How to Deal with Office Gossip
BlogHR Advice Posted: Friday 16th December 2016 by
Negative office gossip creates an uncomfortable and negative working environment. It also has the potential to seriously affect employee productivity and engagement.
The causes of office gossip are varied, and it’s much too simplistic to blame it on human nature and a handful of loose lipped individuals. Rather use instances of negative rumour as a motivator for health-checking your employee engagement levels and the effectiveness of your internal communication. Here are our suggestions for how to deal with office gossip and stamping out the rumour mill for good!
Empower your staff
Happy workers rarely gossip. It’s impossible to keep all of your workers happy all of the time though, so how can you avoid negative chatter when there’s a problem or issue?
The answer is by empowering your staff – there’s no need to gossip about a problem when you can fix it. Make sure that your company has sound internal communication policies and practices, primarily for dealing with complaints and issues in the workplace, but also for encouraging ideas and suggestions from employees. You’re much less likely to find out that things are being discussed negatively behind closed doors if staff feel they have an effective outlet for their thoughts and concerns.
Managers set boundaries for acceptable office behaviour in a number of ways, including office gossip! If a supervisor regularly whispers secrets or assumptions to employees on any number of topics, it’s very likely that staff will start acting in the same way.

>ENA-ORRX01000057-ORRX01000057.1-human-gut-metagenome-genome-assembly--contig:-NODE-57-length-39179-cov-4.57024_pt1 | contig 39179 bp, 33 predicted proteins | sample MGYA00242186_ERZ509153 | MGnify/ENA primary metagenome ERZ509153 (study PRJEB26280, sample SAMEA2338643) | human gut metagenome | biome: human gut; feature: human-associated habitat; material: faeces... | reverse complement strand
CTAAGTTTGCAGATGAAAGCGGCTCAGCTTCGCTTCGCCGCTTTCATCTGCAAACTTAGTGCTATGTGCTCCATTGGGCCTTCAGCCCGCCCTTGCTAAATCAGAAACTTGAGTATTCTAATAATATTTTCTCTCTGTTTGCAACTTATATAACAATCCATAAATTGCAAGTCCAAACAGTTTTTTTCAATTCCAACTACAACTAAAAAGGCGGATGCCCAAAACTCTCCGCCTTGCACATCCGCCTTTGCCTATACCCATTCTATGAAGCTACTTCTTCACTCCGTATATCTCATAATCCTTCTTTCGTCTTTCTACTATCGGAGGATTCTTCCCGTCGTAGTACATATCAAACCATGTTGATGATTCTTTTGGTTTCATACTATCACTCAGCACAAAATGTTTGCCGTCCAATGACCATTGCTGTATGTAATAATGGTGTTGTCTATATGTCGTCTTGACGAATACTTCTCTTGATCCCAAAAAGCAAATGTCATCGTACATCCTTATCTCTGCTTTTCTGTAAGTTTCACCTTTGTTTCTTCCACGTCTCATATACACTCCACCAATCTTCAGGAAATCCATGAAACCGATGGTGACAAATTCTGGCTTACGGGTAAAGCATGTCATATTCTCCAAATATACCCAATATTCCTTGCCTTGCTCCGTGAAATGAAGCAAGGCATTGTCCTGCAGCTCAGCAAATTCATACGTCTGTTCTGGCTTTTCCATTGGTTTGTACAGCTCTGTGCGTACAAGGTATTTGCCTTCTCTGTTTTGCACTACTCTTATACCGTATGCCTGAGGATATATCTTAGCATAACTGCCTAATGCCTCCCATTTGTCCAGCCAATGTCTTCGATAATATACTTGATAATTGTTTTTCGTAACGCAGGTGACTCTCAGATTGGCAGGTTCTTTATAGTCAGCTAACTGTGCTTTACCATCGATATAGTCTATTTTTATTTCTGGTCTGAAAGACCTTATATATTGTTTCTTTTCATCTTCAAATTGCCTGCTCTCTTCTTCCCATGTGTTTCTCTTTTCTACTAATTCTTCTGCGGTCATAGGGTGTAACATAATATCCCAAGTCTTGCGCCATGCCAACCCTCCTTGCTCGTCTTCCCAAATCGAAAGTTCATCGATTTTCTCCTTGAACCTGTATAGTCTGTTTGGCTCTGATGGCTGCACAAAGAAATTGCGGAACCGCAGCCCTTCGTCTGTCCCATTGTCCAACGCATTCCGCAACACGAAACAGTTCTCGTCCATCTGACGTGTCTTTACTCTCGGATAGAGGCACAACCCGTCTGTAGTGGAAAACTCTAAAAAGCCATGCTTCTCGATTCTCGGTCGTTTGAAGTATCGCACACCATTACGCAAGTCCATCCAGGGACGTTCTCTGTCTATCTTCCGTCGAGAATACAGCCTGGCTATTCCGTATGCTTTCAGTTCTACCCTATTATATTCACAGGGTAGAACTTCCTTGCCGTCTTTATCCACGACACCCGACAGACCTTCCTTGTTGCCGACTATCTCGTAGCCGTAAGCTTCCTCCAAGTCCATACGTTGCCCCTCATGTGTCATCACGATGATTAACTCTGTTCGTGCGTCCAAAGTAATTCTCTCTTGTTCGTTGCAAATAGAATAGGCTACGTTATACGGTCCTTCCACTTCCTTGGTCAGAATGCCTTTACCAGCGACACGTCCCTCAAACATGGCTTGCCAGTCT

Decide on appropriate behaviour for break room chat and make sure your senior staff understand and model this. Be particularly conscious of those newly promoted into managerial positions as very often these staff need to change the way they relate to their colleagues.
Speak to the perpetrators
In some cases you may become aware of the gossip source and will need to confront specific perpetrators. Make sure that this takes place in a confidential location, and that you fully explain to the individual(s) the impact of their behaviour, and what the consequence will be if it’s not stopped.
You may also need to discuss the situation with the wider team or even the entire business, and this can generally be done successfully in a staff meeting. Remember that often office gossip is a sign of frustrated employees or poor internal communications, so reinforce the message that there are effective and efficient ways for employees’ voices and opinions to be heard on all sorts of topics.
Replace negative with positive
Your ultimate aim is to replace a negative office culture with a positive one. Encourage constructive and affirmative discussion by sharing positive news and stories about your business. This could be at an organisational level, sharing recent successes such as winning a new client or completing a major project, or at an individual level, praising a staff member’s performance or idea. Staff meetings, internal newsletters and bulletin boards are all excellence platforms for this.
Use every opportunity you can to reinforce what type of organisation you are – one that celebrates success, and encourages open and honest communication to solve problems – and you’ll find that the office gossip is a distant memory.
For support on all of your HR matters, get in touch with our expert team.